Edwin Sutherland’s Differential Association Theory Explained


Edwin Sutherland’s differential association theory proposes that people learn their values, motives, techniques, and attitudes through their interactions with other people. In the world of criminology, it is this process which helps a person “learn” how to become a criminal. When the choices to commit a crime seem “normal” within the environment of an individual, then the risks of becoming a criminal become higher.

The theory looks at the act of learning how to become a criminal, but doesn’t address why criminal behavior is chosen over behaviors that are more accepted as a societal norm.

Sutherland’s Theory Can Be Stated in 9 Propositions

There are many ways to approach Sutherland’s differential association theory. There are several factors that are often considered to be influential in the learning process of a criminal. This might include their socioeconomic status, the relationship their parents have with each other, or the acceptance of criminal behavior by an individual with whom they have a close attachment.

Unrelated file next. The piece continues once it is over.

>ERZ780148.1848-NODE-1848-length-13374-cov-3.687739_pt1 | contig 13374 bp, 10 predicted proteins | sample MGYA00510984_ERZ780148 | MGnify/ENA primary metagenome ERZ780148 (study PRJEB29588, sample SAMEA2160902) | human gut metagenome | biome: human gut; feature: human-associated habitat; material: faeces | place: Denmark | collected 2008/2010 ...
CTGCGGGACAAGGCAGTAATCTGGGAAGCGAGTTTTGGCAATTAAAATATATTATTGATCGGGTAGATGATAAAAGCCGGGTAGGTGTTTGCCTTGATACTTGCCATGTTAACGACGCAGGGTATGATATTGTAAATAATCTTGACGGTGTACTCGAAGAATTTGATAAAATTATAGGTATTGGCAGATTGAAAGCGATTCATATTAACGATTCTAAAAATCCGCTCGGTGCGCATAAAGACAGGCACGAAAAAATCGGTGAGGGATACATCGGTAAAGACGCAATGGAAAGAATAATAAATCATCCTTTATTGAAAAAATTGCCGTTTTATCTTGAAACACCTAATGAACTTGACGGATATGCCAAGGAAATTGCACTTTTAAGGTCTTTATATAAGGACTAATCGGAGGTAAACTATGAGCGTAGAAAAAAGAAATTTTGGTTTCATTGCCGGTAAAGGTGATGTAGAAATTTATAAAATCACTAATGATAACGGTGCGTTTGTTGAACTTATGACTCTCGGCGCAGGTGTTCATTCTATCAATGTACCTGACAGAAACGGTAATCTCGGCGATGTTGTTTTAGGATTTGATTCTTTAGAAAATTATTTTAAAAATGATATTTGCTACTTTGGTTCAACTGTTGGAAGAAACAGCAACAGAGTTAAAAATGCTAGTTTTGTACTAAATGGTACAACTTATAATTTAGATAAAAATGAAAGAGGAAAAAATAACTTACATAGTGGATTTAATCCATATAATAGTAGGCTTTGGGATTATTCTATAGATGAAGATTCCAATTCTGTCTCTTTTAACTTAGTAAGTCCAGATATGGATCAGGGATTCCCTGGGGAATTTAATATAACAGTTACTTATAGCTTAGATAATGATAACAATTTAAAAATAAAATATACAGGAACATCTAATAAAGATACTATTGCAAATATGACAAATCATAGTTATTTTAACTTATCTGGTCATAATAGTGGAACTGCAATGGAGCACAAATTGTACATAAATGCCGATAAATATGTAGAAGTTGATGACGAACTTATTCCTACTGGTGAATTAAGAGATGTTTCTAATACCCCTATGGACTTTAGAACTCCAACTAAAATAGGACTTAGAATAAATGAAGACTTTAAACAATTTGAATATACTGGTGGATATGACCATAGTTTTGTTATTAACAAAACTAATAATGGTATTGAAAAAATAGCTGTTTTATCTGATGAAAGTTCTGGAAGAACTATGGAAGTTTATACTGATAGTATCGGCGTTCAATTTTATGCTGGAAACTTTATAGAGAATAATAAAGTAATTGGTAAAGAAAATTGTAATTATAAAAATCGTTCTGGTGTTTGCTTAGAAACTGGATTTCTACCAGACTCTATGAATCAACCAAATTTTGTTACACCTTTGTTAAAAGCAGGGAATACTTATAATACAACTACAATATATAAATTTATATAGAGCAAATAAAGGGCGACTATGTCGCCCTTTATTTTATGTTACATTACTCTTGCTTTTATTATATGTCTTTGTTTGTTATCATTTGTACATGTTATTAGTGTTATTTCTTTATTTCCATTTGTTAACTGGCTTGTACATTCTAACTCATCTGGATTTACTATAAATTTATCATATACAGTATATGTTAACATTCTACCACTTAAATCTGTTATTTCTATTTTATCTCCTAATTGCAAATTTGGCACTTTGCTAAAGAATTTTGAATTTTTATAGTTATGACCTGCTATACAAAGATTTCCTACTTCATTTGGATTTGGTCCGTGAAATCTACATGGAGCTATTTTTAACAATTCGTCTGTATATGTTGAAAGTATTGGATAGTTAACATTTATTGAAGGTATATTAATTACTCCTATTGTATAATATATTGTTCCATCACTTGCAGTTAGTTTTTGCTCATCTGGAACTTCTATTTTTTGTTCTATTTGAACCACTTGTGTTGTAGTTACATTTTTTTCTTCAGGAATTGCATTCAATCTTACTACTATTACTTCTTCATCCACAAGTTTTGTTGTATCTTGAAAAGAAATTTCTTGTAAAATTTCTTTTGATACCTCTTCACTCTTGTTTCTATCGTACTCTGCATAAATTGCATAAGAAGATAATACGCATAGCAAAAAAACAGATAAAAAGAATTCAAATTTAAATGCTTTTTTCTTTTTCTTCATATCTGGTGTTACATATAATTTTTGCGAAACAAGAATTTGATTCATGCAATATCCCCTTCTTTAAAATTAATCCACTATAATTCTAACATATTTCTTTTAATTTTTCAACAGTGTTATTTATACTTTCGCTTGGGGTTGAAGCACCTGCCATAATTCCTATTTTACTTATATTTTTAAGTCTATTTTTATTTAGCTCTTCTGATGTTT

The approaches may be many, but the principles of Edwin Sutherland’s differential association theory can be described through 9 key propositions.

  1. All criminal behavior is considered to be a learned behavior.
  2. Criminal behaviors are learned through the interactions that one person has with others through variable communication processes.
  3. The principle component of the learning process for criminal behaviors occurs within the intimate personal circles and relationships of the individual.